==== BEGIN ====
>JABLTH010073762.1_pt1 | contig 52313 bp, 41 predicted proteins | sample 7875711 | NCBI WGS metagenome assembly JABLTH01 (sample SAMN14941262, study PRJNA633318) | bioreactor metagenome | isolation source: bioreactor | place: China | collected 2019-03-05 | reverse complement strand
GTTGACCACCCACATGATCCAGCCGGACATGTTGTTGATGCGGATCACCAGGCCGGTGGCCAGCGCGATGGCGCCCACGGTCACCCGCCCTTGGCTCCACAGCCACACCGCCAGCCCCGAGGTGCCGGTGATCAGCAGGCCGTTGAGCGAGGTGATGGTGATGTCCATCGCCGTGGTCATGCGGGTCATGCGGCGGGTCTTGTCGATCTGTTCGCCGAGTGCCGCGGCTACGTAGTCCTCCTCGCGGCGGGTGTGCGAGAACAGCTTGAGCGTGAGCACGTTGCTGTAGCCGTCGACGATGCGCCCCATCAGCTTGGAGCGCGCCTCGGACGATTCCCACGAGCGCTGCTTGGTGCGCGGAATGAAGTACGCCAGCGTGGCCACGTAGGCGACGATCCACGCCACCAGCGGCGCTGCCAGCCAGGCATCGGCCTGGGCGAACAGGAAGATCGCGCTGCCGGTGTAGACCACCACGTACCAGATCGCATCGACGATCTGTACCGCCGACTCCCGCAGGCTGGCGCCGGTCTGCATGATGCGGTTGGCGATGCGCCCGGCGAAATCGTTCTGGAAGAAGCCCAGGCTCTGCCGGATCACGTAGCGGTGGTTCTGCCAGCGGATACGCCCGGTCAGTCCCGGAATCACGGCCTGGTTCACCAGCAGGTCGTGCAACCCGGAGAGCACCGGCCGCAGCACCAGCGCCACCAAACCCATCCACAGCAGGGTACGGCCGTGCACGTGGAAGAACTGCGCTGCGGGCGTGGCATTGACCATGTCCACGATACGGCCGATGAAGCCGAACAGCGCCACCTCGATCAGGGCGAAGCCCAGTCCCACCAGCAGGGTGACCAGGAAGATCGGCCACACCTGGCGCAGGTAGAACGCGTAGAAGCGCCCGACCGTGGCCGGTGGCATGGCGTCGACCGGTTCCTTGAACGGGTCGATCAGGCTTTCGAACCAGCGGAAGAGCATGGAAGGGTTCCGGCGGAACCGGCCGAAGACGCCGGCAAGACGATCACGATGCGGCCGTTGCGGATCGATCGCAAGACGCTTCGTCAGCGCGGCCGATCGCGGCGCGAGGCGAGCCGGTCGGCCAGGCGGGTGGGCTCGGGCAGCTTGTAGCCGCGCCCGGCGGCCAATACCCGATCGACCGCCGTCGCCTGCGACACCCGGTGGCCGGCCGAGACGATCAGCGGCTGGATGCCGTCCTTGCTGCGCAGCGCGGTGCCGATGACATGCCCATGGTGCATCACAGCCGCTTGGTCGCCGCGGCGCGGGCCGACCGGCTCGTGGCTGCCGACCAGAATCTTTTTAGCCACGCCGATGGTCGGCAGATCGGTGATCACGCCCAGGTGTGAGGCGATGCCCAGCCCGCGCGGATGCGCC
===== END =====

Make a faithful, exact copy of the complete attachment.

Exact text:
>JABLTH010073762.1_pt1 | contig 52313 bp, 41 predicted proteins | sample 7875711 | NCBI WGS metagenome assembly JABLTH01 (sample SAMN14941262, study PRJNA633318) | bioreactor metagenome | isolation source: bioreactor | place: China | collected 2019-03-05 | reverse complement strand
GTTGACCACCCACATGATCCAGCCGGACATGTTGTTGATGCGGATCACCAGGCCGGTGGCCAGCGCGATGGCGCCCACGGTCACCCGCCCTTGGCTCCACAGCCACACCGCCAGCCCCGAGGTGCCGGTGATCAGCAGGCCGTTGAGCGAGGTGATGGTGATGTCCATCGCCGTGGTCATGCGGGTCATGCGGCGGGTCTTGTCGATCTGTTCGCCGAGTGCCGCGGCTACGTAGTCCTCCTCGCGGCGGGTGTGCGAGAACAGCTTGAGCGTGAGCACGTTGCTGTAGCCGTCGACGATGCGCCCCATCAGCTTGGAGCGCGCCTCGGACGATTCCCACGAGCGCTGCTTGGTGCGCGGAATGAAGTACGCCAGCGTGGCCACGTAGGCGACGATCCACGCCACCAGCGGCGCTGCCAGCCAGGCATCGGCCTGGGCGAACAGGAAGATCGCGCTGCCGGTGTAGACCACCACGTACCAGATCGCATCGACGATCTGTACCGCCGACTCCCGCAGGCTGGCGCCGGTCTGCATGATGCGGTTGGCGATGCGCCCGGCGAAATCGTTCTGGAAGAAGCCCAGGCTCTGCCGGATCACGTAGCGGTGGTTCTGCCAGCGGATACGCCCGGTCAGTCCCGGAATCACGGCCTGGTTCACCAGCAGGTCGTGCAACCCGGAGAGCACCGGCCGCAGCACCAGCGCCACCAAACCCATCCACAGCAGGGTACGGCCGTGCACGTGGAAGAACTGCGCTGCGGGCGTGGCATTGACCATGTCCACGATACGGCCGATGAAGCCGAACAGCGCCACCTCGATCAGGGCGAAGCCCAGTCCCACCAGCAGGGTGACCAGGAAGATCGGCCACACCTGGCGCAGGTAGAACGCGTAGAAGCGCCCGACCGTGGCCGGTGGCATGGCGTCGACCGGTTCCTTGAACGGGTCGATCAGGCTTTCGAACCAGCGGAAGAGCATGGAAGGGTTCCGGCGGAACCGGCCGAAGACGCCGGCAAGACGATCACGATGCGGCCGTTGCGGATCGATCGCAAGACGCTTCGTCAGCGCGGCCGATCGCGGCGCGAGGCGAGCCGGTCGGCCAGGCGGGTGGGCTCGGGCAGCTTGTAGCCGCGCCCGGCGGCCAATACCCGATCGACCGCCGTCGCCTGCGACACCCGGTGGCCGGCCGAGACGATCAGCGGCTGGATGCCGTCCTTGCTGCGCAGCGCGGTGCCGATGACATGCCCATGGTGCATCACAGCCGCTTGGTCGCCGCGGCGCGGGCCGACCGGCTCGTGGCTGCCGACCAGAATCTTTTTAGCCACGCCGATGGTCGGCAGATCGGTGATCACGCCCAGGTGTGAGGCGATGCCCAGCCCGCGCGGATGCGCC